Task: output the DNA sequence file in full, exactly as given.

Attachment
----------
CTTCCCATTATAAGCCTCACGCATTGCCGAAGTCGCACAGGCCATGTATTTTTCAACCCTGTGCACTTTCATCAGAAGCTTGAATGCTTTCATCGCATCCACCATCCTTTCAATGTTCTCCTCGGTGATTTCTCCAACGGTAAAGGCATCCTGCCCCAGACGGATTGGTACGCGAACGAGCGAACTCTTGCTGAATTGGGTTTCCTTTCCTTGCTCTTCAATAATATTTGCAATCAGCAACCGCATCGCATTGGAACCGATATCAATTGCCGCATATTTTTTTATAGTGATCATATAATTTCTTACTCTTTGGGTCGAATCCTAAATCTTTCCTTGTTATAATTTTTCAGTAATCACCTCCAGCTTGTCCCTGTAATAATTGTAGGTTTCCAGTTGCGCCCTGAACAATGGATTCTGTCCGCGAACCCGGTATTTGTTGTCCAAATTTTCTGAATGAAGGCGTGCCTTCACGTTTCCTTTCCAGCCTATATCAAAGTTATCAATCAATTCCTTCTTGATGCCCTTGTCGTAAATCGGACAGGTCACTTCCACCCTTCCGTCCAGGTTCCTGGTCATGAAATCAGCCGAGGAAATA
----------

CTTCCCATTATAAGCCTCACGCATTGCCGAAGTCGCACAGGCCATGTATTTTTCAACCCTGTGCACTTTCATCAGAAGCTTGAATGCTTTCATCGCATCCACCATCCTTTCAATGTTCTCCTCGGTGATTTCTCCAACGGTAAAGGCATCCTGCCCCAGACGGATTGGTACGCGAACGAGCGAACTCTTGCTGAATTGGGTTTCCTTTCCTTGCTCTTCAATAATATTTGCAATCAGCAACCGCATCGCATTGGAACCGATATCAATTGCCGCATATTTTTTTATAGTGATCATATAATTTCTTACTCTTTGGGTCGAATCCTAAATCTTTCCTTGTTATAATTTTTCAGTAATCACCTCCAGCTTGTCCCTGTAATAATTGTAGGTTTCCAGTTGCGCCCTGAACAATGGATTCTGTCCGCGAACCCGGTATTTGTTGTCCAAATTTTCTGAATGAAGGCGTGCCTTCACGTTTCCTTTCCAGCCTATATCAAAGTTATCAATCAATTCCTTCTTGATGCCCTTGTCGTAAATCGGACAGGTCACTTCCACCCTTCCGTCCAGGTTCCTGGTCATGAAATCAGCCGAGGAAATA